Tuesday, 16 September 2014

Flora Borsi

Elvis, Time Travel, Flora Borsi

The first I saw of Flora Borsi's work was a series of photographs of 20th century icons like Elvis, Warhol and the Beatles which Flora had photoshopped herself into.  They were fun, they were funny, they were clever without being groundbreaking.  I've done it myself.  Not so well, but I've done it.  Ok, nowhere near so well, but I understand the principle, if I was a bit more patient . . .

Woman with Green Hat, Picasso, Real Life Model, Flora Borsi

Then I saw another series of pictures: The Real Life Models.  These posited the idea that Modigliani and Picasso painted people who actually looked like that.  One picture in particular stopped me in my tracks.  The Corn Poppy by Kees van Dongen re-imagined by Flora Borsi.

The Corn Poppy, Kees van Dongen, Real Life Model, Flora Borsi

I don't know what it is about the picture.  The starting point is van Dongen's portrait.  This in itself is a wonderful painting.  It is thoroughly modern (in a 1919 sort of way), thoroughly ancient (I can imagine it as a cave painting), totally timeless: it sparkles.  And then Flora superimposes herself upon it. Gilding the lily. The cherry on top.

The Time Travel series was a funny, punny commentary on modern media and the nature of instafame but The Real Life Models took things a stage further.  Putting herself in the picture, Flora Borsi claims this art for herself, she's not the onlooker, the voyeur from Time Travel, she is the subject.  But in disguise.

For me, The Corn Poppy suddenly made art interesting again.  So much so that I started a blog, called it TheCornPoppy and began my search to find an answer to a question which I haven't quite formed yet (the question, not the answer).  Something about when is art art and when is it not art. Or what is original thinking in art. Is it ever worth taking a photo (or painting a picture) of something that someone else has already taken a photograph of (or painted).  I even started painting pictures.  I even painted The Corn Poppy, multiple times.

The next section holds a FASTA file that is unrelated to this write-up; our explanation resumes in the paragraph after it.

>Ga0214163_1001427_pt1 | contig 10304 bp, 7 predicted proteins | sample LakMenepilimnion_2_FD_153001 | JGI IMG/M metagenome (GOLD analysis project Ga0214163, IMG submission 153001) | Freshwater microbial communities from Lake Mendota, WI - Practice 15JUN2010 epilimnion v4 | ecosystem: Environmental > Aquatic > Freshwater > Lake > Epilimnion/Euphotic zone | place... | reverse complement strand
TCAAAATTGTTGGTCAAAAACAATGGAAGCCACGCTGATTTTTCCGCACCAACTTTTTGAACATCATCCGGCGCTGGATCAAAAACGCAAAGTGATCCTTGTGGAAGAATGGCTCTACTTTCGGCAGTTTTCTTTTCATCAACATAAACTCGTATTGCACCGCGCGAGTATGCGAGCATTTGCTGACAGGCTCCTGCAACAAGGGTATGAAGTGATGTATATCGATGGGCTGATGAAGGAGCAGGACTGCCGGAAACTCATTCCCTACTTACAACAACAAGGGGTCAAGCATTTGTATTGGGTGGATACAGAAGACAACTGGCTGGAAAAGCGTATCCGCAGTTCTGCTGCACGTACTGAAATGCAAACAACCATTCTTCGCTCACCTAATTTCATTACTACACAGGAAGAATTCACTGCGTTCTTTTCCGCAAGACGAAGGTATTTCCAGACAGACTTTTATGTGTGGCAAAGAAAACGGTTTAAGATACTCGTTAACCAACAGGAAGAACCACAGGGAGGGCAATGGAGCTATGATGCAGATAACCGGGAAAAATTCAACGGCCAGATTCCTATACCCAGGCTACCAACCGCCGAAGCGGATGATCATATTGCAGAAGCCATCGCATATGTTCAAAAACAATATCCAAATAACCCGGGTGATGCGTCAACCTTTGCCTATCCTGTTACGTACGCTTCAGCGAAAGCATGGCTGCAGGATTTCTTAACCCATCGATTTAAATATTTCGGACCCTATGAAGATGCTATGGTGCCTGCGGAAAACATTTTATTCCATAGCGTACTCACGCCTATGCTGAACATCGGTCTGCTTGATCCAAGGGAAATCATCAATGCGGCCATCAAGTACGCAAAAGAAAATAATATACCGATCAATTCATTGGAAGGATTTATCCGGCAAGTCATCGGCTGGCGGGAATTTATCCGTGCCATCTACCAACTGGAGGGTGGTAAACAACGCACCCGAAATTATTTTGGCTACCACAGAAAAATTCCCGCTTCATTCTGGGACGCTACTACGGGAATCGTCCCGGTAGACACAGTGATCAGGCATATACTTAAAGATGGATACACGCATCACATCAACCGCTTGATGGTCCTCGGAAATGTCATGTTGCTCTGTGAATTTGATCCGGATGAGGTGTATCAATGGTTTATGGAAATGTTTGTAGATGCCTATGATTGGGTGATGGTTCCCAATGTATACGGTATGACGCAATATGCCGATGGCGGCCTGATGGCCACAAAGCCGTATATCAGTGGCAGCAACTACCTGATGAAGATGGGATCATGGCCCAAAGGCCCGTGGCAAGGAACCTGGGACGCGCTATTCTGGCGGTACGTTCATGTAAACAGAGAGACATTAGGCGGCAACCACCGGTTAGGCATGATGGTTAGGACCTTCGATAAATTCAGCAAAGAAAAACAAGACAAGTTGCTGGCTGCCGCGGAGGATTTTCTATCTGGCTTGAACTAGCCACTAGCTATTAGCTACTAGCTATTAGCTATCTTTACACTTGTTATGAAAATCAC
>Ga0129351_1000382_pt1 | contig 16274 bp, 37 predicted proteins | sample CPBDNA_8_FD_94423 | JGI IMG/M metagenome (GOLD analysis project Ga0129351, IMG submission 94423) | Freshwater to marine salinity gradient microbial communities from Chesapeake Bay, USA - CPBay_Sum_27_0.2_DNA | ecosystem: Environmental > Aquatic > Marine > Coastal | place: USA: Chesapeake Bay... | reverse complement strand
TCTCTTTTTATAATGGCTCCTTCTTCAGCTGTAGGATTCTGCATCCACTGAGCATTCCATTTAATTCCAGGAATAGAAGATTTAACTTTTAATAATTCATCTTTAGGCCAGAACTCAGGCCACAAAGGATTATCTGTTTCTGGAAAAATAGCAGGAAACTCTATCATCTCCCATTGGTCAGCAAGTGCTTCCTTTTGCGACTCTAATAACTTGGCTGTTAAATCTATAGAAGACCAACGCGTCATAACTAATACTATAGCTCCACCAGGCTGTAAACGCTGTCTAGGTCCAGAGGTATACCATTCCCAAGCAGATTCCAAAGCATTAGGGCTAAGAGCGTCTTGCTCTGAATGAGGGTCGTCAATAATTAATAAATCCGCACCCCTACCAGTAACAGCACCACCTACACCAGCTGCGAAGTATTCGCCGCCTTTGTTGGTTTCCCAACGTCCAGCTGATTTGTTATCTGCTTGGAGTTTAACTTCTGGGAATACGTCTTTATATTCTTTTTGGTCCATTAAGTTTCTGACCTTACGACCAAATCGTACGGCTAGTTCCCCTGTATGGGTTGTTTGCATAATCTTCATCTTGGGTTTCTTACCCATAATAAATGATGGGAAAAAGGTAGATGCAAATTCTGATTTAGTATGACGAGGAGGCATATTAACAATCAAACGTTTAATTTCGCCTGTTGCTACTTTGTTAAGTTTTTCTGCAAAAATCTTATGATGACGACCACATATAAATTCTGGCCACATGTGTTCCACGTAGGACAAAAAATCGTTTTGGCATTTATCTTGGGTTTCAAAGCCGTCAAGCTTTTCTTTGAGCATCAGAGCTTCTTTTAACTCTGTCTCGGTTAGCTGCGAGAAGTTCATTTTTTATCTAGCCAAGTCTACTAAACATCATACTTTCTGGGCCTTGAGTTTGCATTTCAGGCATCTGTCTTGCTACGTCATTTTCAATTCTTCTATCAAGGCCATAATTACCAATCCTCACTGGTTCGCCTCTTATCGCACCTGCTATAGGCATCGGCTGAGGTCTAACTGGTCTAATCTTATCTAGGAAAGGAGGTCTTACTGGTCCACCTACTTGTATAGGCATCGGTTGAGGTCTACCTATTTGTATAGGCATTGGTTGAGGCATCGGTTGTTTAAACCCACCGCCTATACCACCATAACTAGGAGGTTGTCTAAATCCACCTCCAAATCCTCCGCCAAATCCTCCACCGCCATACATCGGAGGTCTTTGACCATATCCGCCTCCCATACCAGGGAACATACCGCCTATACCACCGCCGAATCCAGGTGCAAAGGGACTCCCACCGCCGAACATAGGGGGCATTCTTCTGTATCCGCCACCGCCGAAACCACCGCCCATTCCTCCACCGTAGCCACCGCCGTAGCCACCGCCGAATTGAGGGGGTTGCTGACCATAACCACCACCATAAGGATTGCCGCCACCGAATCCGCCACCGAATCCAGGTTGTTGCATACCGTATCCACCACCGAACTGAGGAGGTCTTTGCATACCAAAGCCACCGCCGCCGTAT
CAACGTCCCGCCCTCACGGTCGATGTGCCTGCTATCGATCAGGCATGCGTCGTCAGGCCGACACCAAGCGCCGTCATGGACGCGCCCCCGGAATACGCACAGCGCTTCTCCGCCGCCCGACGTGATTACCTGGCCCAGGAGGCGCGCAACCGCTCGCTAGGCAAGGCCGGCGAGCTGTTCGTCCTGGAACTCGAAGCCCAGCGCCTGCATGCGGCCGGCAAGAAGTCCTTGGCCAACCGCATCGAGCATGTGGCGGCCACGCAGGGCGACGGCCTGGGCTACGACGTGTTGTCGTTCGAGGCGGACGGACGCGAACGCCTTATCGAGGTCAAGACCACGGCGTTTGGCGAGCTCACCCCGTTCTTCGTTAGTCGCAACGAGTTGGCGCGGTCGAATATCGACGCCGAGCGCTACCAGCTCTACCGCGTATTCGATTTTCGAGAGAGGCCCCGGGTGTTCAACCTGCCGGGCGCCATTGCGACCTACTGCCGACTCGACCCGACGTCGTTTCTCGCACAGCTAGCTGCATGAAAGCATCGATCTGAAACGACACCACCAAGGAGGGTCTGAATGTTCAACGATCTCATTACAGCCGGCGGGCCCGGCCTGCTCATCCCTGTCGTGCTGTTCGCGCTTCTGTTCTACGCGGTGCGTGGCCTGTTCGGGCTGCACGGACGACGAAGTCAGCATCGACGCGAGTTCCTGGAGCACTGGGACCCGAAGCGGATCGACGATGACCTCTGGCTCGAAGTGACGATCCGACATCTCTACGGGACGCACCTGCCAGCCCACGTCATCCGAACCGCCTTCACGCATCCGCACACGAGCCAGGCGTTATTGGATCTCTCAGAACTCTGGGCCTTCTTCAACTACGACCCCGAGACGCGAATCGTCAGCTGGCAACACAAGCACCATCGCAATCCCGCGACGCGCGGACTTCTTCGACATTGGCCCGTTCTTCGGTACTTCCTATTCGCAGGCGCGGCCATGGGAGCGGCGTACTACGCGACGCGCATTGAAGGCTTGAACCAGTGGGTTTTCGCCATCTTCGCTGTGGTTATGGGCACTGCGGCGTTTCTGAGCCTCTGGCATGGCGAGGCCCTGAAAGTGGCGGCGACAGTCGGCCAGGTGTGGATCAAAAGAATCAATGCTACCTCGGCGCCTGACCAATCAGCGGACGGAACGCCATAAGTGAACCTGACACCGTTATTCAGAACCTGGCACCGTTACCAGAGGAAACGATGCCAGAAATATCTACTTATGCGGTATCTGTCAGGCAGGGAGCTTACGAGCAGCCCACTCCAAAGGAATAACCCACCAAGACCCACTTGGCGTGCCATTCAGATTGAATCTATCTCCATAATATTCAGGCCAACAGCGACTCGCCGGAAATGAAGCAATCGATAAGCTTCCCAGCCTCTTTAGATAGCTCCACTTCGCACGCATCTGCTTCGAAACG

Smudge tool, Photoshop in Real Life, Flora Borsi

Flora Borsi, born in 1993 in Budapest, was still a teenager when many/most of these images were created.   These earlier works are about identity but they're also very much about the process.  We know it is about clever photo manipulation.  We're in on the joke when we see the Real Photoshop series.

Identity, Flora Borsi

Watching each successive series of works shows her development.    Each new series of images shows a growing maturity, a development.  It has stopped being about the technique.  The images are more abstract, more fluid, more fluent, more eloquent. And although Flora is often the subject matter her identity is hidden or disguised.  She's got her johari window open (but the curtains are drawn). Look at these.

Recent Artwork II, Flora Borsi

Recent Artwork 1, Flora Borsi

Des Monstres, Flora Borsi

Did I mention the Beatles?  One of the astonishing things about the Beatles 1963 to 1967 is the incredible journey they made in a very short space of time, from Love Me Do to A Day in the Life, for example.  When, in 1962, Lennon & Macca sat down in the McCartney's front parlour with a couple of guitars and a piano and wrote I Saw Her Standing There they were trying to emulate their heroes, Chuck Berry, Buddy Holly, Elvis.  And why shouldn't they be able to?  Berry, Holly and Presley were barely out of their teens themselves, kids from from St Louis, Lubbock and Tupelo.  By Revolver and Rubber Soul they weren't trying to be anyone other than John, Paul, George and Ringo.  

Time Travel is Flora Borsi's I Saw Her Standing There.  It's a statement, a first assault. Since then she has rattled off a couple of solid albums.  But I think now is where the fun begins.  Flora is moving at a rate of knots towards something that is genuinely new, exciting and, yay, groundbreaking.

iReel, Flora Borsi

Coffee Universe

The Coffee Universe images are striking but reminded me of a 1970s album cover (Rick Wakeman's Journey to the Centre of the Earth where, if you look closely you will notice that the ocean is actually beer).

Flora Borsi will be in London this week for a gallery show at Leontia Gallery (Thursday 18th September 6-8pm).  You should go.  See what the fuss is going to be all about.

All of these images are copyright Flora Borsi.  Most have been borrowed from www.floraborsi.comI hope she doesn't mind me using them.  I'll put them back when we've finished.  

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